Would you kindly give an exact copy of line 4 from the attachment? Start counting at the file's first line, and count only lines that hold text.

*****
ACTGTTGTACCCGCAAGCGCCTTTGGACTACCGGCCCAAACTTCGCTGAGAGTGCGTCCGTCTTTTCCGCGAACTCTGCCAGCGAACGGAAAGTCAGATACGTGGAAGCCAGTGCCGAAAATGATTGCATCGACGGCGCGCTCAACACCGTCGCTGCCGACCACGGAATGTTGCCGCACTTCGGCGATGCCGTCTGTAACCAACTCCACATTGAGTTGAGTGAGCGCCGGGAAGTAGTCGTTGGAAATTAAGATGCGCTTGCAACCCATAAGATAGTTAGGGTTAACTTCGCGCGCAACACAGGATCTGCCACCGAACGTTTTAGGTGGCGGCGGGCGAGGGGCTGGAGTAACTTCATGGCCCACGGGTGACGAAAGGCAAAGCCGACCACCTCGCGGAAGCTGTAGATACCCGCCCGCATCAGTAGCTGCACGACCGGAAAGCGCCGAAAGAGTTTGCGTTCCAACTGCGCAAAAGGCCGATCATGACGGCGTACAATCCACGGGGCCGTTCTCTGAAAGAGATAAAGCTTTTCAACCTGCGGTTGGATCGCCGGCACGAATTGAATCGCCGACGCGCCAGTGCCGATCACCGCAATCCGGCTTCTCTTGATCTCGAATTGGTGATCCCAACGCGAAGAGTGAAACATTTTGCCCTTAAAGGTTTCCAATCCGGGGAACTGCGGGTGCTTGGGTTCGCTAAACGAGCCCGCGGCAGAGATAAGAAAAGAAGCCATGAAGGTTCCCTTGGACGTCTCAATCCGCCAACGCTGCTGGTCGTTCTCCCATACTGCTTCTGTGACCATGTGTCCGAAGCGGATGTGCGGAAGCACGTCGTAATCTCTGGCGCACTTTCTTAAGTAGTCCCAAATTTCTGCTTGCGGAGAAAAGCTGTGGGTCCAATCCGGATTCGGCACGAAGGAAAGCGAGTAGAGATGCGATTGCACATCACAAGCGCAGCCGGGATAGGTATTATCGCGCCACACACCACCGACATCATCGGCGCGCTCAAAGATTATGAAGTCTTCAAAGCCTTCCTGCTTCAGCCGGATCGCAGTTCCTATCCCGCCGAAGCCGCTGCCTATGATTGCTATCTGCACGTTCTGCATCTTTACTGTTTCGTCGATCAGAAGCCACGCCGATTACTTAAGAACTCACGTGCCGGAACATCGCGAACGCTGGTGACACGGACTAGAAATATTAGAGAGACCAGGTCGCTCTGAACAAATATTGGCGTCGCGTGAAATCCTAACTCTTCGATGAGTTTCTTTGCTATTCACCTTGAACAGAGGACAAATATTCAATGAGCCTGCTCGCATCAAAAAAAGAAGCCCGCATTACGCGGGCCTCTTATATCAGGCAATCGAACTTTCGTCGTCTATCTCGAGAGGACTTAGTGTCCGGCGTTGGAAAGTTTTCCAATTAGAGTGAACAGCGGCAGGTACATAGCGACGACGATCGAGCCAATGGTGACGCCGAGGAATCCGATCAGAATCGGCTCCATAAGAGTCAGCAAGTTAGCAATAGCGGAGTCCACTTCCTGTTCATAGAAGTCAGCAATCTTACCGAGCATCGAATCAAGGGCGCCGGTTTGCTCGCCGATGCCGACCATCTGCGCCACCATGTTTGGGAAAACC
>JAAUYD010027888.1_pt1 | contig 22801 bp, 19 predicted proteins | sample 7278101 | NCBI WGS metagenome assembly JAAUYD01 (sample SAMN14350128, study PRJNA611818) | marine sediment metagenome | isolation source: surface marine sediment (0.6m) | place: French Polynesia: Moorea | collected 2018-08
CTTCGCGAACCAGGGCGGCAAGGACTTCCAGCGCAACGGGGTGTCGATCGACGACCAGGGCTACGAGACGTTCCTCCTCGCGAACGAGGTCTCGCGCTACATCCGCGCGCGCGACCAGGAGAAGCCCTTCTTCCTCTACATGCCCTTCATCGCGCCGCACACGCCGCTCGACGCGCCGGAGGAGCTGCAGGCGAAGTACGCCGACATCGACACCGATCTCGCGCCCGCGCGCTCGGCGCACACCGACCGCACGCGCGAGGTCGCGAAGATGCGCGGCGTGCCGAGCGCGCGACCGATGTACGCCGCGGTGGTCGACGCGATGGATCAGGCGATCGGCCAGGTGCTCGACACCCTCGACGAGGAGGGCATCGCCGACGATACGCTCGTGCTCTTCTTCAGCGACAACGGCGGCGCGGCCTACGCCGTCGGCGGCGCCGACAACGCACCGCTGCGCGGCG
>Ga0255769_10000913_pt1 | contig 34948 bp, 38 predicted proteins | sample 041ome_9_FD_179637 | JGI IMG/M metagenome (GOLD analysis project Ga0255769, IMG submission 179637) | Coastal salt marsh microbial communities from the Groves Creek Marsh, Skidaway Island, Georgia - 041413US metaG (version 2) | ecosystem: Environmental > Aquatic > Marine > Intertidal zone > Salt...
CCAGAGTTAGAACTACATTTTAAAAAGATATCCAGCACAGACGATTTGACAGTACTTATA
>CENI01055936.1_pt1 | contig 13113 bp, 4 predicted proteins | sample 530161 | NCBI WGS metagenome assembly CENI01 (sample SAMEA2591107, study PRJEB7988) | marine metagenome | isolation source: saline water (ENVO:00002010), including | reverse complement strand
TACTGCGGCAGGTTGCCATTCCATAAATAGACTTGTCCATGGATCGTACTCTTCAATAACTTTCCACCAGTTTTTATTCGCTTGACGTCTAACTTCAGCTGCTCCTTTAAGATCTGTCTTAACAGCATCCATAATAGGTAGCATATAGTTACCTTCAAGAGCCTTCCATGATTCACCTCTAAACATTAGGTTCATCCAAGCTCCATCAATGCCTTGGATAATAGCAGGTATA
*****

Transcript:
>Ga0255769_10000913_pt1 | contig 34948 bp, 38 predicted proteins | sample 041ome_9_FD_179637 | JGI IMG/M metagenome (GOLD analysis project Ga0255769, IMG submission 179637) | Coastal salt marsh microbial communities from the Groves Creek Marsh, Skidaway Island, Georgia - 041413US metaG (version 2) | ecosystem: Environmental > Aquatic > Marine > Intertidal zone > Salt...